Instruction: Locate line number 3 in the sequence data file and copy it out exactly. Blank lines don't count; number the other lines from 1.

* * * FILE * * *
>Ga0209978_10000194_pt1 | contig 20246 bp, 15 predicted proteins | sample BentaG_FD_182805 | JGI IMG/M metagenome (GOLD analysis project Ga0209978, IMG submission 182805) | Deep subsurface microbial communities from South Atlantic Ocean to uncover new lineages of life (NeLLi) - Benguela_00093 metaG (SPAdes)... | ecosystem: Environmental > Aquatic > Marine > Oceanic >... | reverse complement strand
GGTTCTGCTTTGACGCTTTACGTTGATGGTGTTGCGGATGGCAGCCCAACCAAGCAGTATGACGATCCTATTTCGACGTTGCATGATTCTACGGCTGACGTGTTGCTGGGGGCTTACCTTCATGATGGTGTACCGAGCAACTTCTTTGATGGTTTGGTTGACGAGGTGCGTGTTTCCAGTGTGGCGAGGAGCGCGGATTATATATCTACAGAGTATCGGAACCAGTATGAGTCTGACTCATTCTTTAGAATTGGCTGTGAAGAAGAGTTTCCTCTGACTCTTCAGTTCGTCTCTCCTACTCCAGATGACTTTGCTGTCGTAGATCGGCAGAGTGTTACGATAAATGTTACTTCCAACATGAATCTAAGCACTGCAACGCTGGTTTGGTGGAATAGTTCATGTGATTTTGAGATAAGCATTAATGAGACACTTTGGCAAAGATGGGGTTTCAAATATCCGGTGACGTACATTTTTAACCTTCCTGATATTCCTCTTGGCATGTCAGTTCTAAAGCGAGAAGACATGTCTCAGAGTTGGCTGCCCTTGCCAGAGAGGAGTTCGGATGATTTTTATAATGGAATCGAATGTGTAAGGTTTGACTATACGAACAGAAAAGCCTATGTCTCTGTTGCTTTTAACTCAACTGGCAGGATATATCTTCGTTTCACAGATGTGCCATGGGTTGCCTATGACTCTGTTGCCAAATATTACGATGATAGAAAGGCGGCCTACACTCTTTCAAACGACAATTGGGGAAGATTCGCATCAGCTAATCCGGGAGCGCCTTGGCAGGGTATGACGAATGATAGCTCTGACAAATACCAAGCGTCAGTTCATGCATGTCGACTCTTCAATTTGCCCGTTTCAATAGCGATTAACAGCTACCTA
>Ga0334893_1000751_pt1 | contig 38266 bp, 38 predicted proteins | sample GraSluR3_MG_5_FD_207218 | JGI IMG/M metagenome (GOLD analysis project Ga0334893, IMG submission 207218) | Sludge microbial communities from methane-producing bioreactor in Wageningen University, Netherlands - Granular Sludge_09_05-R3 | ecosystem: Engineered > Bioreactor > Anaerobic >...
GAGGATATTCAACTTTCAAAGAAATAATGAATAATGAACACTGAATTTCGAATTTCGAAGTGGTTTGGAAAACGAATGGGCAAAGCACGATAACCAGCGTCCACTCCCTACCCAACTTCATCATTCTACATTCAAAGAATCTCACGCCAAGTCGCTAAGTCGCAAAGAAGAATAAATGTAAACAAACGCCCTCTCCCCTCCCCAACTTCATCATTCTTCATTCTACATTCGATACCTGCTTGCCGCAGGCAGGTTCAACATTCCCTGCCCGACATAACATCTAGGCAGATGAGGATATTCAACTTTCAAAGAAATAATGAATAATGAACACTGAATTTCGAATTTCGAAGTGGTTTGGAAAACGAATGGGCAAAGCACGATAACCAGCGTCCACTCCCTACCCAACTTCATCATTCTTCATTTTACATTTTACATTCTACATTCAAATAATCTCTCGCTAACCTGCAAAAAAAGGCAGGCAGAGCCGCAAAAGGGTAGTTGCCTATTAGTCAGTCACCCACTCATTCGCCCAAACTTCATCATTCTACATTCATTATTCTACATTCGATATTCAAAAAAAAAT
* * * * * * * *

>Ga0334893_1000751_pt1 | contig 38266 bp, 38 predicted proteins | sample GraSluR3_MG_5_FD_207218 | JGI IMG/M metagenome (GOLD analysis project Ga0334893, IMG submission 207218) | Sludge microbial communities from methane-producing bioreactor in Wageningen University, Netherlands - Granular Sludge_09_05-R3 | ecosystem: Engineered > Bioreactor > Anaerobic >...